Techie Now Leading N.M. Information Technology Dept.

SOCORRO, N.M. April 2, 2011 – Gov. Susana Martinez has appointed a second New Mexico Tech graduate to her cabinet. Darryl Ackley is the newly confirmed Secretary of the Department of Information Technology. He has two degrees from Tech, both in computer science: a bachelor’s that he earned in 2001 and a master’s in 2009.

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Darryl Ackley, Secretary of the Department of Information Technology, and two time graduate from New Mexico Tech


Ackley had worked at the Institute for Complex Additive Systems Analysis, or ICASA, since 2001, leaving the division of EMRTC as the director.

“I look forward to serving the people of New Mexico in my new capacity,” Ackley said in an official press release. “I thank Gov. Martinez for the opportunity to work in her administration, and I appreciate the Senate for their support to serve the public of this great state.”

Martinez previously appointed Dave Martin as the Cabinet Secretary of the Environment Department. Martin earned his master’s at Tech in petroleum engineering and was the director of the PRRC for 10 years.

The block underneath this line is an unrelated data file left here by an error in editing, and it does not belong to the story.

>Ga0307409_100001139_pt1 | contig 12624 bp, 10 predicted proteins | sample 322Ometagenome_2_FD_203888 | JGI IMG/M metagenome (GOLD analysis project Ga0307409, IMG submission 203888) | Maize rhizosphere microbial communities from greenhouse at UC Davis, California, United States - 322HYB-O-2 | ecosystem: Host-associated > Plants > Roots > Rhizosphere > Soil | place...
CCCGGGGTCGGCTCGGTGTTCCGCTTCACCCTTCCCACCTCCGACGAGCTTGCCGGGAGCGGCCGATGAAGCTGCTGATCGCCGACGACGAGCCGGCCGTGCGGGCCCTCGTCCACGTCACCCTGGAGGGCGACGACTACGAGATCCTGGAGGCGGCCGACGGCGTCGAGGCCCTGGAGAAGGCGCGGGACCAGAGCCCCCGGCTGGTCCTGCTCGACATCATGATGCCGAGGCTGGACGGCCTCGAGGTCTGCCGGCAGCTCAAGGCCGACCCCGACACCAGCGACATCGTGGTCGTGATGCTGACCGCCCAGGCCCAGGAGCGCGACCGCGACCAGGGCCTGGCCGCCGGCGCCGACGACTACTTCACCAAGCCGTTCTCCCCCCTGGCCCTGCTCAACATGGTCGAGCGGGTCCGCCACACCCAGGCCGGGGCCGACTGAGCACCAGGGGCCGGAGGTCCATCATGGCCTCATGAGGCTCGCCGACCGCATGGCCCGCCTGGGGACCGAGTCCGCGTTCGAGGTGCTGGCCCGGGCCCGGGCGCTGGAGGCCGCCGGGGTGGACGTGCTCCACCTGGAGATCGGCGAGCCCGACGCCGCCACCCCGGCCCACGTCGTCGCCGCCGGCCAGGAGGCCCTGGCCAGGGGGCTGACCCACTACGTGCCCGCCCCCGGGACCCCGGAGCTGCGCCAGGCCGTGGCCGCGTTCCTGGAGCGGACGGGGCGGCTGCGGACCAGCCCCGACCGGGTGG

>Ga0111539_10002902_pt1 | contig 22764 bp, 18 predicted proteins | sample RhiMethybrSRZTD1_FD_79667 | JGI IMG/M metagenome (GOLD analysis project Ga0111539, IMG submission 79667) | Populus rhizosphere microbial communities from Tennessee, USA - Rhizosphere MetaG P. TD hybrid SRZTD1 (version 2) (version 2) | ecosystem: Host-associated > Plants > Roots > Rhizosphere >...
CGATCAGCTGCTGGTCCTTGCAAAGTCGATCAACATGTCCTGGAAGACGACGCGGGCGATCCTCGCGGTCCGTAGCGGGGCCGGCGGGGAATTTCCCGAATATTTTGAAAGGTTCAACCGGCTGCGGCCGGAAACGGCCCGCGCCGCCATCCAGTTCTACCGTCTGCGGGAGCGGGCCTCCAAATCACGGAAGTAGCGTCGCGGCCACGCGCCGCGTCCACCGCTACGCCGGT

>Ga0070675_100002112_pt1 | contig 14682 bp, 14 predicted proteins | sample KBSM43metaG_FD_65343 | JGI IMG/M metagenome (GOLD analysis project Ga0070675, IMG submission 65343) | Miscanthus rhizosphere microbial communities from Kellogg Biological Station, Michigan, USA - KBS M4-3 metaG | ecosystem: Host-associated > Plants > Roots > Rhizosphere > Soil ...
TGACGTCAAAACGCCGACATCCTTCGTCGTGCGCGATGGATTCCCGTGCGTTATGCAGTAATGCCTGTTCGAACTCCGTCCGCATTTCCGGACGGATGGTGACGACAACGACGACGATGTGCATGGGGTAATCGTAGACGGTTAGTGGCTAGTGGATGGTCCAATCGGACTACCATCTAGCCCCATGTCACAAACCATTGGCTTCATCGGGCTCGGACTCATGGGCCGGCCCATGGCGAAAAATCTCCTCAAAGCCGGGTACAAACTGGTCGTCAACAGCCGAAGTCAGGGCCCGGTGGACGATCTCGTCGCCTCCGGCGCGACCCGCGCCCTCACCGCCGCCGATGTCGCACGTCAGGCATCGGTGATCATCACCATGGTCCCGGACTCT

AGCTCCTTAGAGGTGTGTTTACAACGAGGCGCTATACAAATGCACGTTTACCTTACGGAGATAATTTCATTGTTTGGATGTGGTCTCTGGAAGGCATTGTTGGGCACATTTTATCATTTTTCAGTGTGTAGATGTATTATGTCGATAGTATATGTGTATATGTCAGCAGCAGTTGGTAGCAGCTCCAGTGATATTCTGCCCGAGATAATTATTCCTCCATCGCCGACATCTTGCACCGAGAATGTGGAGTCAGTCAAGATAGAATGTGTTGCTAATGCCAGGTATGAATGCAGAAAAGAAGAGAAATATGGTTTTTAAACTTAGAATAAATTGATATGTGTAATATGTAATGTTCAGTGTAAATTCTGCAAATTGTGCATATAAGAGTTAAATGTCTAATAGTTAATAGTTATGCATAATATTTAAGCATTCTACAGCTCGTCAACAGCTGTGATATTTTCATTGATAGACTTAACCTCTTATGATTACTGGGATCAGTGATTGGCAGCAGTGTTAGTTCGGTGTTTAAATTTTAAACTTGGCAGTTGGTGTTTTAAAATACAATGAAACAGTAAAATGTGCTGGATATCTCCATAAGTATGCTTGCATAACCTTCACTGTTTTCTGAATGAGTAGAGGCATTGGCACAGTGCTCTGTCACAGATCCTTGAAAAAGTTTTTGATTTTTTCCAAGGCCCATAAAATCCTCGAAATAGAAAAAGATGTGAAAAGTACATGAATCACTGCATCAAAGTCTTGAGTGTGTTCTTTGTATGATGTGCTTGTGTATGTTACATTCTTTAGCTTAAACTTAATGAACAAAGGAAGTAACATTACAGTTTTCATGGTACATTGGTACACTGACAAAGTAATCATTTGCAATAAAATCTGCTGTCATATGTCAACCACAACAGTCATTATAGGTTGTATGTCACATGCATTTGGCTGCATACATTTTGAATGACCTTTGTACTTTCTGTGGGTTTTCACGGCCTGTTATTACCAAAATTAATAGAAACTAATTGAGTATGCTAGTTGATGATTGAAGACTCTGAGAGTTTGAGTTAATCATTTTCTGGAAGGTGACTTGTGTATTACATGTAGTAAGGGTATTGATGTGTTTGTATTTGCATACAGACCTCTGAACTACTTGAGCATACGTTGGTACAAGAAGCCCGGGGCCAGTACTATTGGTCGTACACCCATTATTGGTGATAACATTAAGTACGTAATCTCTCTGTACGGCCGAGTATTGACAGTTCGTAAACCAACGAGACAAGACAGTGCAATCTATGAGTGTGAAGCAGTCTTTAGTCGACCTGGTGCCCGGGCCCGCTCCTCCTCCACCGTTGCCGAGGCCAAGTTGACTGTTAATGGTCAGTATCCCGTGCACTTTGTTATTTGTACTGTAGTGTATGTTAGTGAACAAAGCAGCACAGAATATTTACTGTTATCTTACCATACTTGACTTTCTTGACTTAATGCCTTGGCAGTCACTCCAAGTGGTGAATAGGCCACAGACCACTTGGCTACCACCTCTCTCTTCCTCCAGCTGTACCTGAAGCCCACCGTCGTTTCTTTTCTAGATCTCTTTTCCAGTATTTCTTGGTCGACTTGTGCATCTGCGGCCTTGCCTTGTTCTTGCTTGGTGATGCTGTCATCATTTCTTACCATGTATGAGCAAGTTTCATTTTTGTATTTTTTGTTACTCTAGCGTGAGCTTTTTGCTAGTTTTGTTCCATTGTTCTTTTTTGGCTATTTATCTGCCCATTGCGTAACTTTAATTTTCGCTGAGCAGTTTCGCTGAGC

In an interview in Santa Fe, Ackley said he hopes to foster a customer service ethic at the department, mainly because the DoIT serves all state agencies. He was getting to know key personnel at each state agency.

“One big challenge is balancing being attentive and listening with prioritizing what we do,” he said. “We’re here to serve the other agencies and I want that to guide our decisions. We’ll meet those challenges through good governance and by being straightforward.”

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Darryl Ackley's official state portrait

Budget concerns create another set of challenges, but Ackley said those are exciting challenges – how to be technologically innovative while saving the money for the state.

At the New Mexico Department of Information Technology, Ackley is responsible for numerous technology services that support state government; including the state’s human resources system, data and voice networks and two-way radio communications. The department also operates the state’s Data Center, which houses and processes critical information necessary to keep government operations functioning. Additionally, the Secretary is also the state Chief Information Officer, providing strategic information technology direction for all state agencies.

“Taking full advantage of available technology is an important component of my efforts to make government operate more efficiently and at a lower cost to taxpayers,” Gov. Martinez said in a press release. “Secretary Ackley’s vast knowledge in this area will greatly help my administration keep its promise to cut costs by utilizing services provided by this agency. His background makes him ideal for this department, which will help streamline government operations and save taxpayers money.”